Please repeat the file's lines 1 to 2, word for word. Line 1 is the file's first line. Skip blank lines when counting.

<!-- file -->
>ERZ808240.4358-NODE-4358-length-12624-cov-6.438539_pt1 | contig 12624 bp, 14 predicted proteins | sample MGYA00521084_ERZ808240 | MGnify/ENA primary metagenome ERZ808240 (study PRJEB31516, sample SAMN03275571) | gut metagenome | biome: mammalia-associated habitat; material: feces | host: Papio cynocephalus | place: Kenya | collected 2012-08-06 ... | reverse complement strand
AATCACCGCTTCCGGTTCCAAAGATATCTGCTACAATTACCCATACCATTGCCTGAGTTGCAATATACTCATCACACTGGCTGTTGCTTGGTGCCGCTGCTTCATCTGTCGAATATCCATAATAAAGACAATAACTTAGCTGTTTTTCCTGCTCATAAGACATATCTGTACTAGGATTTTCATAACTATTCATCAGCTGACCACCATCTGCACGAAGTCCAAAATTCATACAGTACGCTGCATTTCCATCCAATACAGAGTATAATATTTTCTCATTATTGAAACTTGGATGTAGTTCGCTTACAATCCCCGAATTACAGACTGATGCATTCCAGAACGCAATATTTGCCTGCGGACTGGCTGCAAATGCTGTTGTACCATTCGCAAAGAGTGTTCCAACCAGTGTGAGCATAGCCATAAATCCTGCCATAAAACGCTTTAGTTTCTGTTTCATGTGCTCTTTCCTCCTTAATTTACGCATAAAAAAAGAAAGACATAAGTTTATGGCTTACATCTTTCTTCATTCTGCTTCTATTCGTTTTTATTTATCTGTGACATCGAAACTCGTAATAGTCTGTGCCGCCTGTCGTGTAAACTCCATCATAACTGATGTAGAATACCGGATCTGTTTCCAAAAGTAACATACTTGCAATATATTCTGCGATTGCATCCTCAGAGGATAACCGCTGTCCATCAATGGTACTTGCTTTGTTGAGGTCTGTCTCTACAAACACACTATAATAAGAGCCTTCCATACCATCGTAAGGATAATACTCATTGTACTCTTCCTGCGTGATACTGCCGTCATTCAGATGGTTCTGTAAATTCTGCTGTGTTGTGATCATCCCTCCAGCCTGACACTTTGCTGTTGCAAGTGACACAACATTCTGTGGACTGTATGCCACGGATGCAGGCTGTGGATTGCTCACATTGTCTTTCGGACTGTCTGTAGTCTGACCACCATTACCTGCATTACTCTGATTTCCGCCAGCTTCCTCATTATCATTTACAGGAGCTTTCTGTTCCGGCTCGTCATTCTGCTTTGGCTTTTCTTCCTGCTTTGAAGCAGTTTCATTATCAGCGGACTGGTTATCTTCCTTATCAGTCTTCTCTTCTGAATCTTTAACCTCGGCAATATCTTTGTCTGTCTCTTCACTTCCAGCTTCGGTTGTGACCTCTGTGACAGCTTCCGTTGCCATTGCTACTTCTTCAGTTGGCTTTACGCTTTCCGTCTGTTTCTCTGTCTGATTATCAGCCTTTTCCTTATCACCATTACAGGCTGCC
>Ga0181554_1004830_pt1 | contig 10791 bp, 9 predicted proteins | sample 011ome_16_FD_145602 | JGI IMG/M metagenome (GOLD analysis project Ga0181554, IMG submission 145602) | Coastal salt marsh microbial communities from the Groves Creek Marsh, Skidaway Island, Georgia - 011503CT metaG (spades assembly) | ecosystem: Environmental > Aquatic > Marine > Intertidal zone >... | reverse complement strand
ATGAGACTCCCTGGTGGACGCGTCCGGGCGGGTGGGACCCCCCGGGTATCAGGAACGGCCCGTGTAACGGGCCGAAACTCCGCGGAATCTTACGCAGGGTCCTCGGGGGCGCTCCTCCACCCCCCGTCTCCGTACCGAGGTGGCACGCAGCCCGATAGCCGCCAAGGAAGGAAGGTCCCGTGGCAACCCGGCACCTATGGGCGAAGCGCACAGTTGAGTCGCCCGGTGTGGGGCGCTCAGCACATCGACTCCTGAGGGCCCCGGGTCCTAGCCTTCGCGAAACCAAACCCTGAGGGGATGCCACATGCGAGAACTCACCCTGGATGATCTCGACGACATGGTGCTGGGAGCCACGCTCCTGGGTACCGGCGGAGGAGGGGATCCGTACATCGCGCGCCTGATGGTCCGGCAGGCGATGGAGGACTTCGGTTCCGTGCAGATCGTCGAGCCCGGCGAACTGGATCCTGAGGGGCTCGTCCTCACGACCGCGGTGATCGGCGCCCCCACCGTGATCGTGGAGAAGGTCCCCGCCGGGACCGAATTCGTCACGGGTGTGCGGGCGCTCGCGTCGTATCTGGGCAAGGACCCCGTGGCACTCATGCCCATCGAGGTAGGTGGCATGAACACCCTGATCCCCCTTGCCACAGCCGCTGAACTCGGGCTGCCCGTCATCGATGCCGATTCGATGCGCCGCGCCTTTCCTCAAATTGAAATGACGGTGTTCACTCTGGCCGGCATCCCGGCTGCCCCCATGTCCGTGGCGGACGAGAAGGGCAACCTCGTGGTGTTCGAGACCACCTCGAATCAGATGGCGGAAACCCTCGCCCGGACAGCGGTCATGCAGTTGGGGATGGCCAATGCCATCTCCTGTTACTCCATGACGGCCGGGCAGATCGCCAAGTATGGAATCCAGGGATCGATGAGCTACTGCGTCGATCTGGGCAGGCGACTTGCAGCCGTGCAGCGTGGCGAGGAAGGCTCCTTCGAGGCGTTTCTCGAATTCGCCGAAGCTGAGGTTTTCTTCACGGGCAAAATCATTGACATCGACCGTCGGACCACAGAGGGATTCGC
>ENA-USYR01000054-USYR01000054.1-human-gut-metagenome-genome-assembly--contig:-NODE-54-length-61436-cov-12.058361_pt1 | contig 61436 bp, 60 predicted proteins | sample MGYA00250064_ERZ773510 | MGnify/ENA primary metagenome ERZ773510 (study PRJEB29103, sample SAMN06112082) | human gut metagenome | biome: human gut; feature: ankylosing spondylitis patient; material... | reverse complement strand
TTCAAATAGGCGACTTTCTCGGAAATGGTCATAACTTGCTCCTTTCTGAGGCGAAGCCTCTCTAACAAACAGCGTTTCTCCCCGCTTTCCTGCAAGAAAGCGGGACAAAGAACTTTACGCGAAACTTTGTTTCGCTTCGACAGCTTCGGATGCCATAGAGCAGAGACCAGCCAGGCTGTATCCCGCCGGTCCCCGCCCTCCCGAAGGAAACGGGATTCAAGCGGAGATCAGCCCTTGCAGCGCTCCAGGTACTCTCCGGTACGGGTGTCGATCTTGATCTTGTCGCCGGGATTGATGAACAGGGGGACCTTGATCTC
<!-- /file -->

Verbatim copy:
>ERZ808240.4358-NODE-4358-length-12624-cov-6.438539_pt1 | contig 12624 bp, 14 predicted proteins | sample MGYA00521084_ERZ808240 | MGnify/ENA primary metagenome ERZ808240 (study PRJEB31516, sample SAMN03275571) | gut metagenome | biome: mammalia-associated habitat; material: feces | host: Papio cynocephalus | place: Kenya | collected 2012-08-06 ... | reverse complement strand
AATCACCGCTTCCGGTTCCAAAGATATCTGCTACAATTACCCATACCATTGCCTGAGTTGCAATATACTCATCACACTGGCTGTTGCTTGGTGCCGCTGCTTCATCTGTCGAATATCCATAATAAAGACAATAACTTAGCTGTTTTTCCTGCTCATAAGACATATCTGTACTAGGATTTTCATAACTATTCATCAGCTGACCACCATCTGCACGAAGTCCAAAATTCATACAGTACGCTGCATTTCCATCCAATACAGAGTATAATATTTTCTCATTATTGAAACTTGGATGTAGTTCGCTTACAATCCCCGAATTACAGACTGATGCATTCCAGAACGCAATATTTGCCTGCGGACTGGCTGCAAATGCTGTTGTACCATTCGCAAAGAGTGTTCCAACCAGTGTGAGCATAGCCATAAATCCTGCCATAAAACGCTTTAGTTTCTGTTTCATGTGCTCTTTCCTCCTTAATTTACGCATAAAAAAAGAAAGACATAAGTTTATGGCTTACATCTTTCTTCATTCTGCTTCTATTCGTTTTTATTTATCTGTGACATCGAAACTCGTAATAGTCTGTGCCGCCTGTCGTGTAAACTCCATCATAACTGATGTAGAATACCGGATCTGTTTCCAAAAGTAACATACTTGCAATATATTCTGCGATTGCATCCTCAGAGGATAACCGCTGTCCATCAATGGTACTTGCTTTGTTGAGGTCTGTCTCTACAAACACACTATAATAAGAGCCTTCCATACCATCGTAAGGATAATACTCATTGTACTCTTCCTGCGTGATACTGCCGTCATTCAGATGGTTCTGTAAATTCTGCTGTGTTGTGATCATCCCTCCAGCCTGACACTTTGCTGTTGCAAGTGACACAACATTCTGTGGACTGTATGCCACGGATGCAGGCTGTGGATTGCTCACATTGTCTTTCGGACTGTCTGTAGTCTGACCACCATTACCTGCATTACTCTGATTTCCGCCAGCTTCCTCATTATCATTTACAGGAGCTTTCTGTTCCGGCTCGTCATTCTGCTTTGGCTTTTCTTCCTGCTTTGAAGCAGTTTCATTATCAGCGGACTGGTTATCTTCCTTATCAGTCTTCTCTTCTGAATCTTTAACCTCGGCAATATCTTTGTCTGTCTCTTCACTTCCAGCTTCGGTTGTGACCTCTGTGACAGCTTCCGTTGCCATTGCTACTTCTTCAGTTGGCTTTACGCTTTCCGTCTGTTTCTCTGTCTGATTATCAGCCTTTTCCTTATCACCATTACAGGCTGCC